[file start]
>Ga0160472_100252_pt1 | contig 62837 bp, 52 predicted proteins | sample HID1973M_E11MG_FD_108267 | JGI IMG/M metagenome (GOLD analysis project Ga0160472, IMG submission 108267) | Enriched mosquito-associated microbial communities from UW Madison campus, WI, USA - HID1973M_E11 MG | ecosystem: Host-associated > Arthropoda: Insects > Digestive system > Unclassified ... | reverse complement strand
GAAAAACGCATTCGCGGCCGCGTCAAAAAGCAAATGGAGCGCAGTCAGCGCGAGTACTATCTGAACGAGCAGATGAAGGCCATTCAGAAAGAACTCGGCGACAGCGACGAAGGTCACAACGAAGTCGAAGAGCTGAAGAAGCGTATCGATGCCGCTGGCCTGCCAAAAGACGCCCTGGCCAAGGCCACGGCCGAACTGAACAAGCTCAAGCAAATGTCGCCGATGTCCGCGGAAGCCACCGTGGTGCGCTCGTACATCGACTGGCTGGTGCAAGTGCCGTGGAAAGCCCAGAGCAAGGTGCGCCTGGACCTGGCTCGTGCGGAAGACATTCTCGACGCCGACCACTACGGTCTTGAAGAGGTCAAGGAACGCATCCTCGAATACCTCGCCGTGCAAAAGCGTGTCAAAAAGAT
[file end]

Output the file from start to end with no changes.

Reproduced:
>Ga0160472_100252_pt1 | contig 62837 bp, 52 predicted proteins | sample HID1973M_E11MG_FD_108267 | JGI IMG/M metagenome (GOLD analysis project Ga0160472, IMG submission 108267) | Enriched mosquito-associated microbial communities from UW Madison campus, WI, USA - HID1973M_E11 MG | ecosystem: Host-associated > Arthropoda: Insects > Digestive system > Unclassified ... | reverse complement strand
GAAAAACGCATTCGCGGCCGCGTCAAAAAGCAAATGGAGCGCAGTCAGCGCGAGTACTATCTGAACGAGCAGATGAAGGCCATTCAGAAAGAACTCGGCGACAGCGACGAAGGTCACAACGAAGTCGAAGAGCTGAAGAAGCGTATCGATGCCGCTGGCCTGCCAAAAGACGCCCTGGCCAAGGCCACGGCCGAACTGAACAAGCTCAAGCAAATGTCGCCGATGTCCGCGGAAGCCACCGTGGTGCGCTCGTACATCGACTGGCTGGTGCAAGTGCCGTGGAAAGCCCAGAGCAAGGTGCGCCTGGACCTGGCTCGTGCGGAAGACATTCTCGACGCCGACCACTACGGTCTTGAAGAGGTCAAGGAACGCATCCTCGAATACCTCGCCGTGCAAAAGCGTGTCAAAAAGAT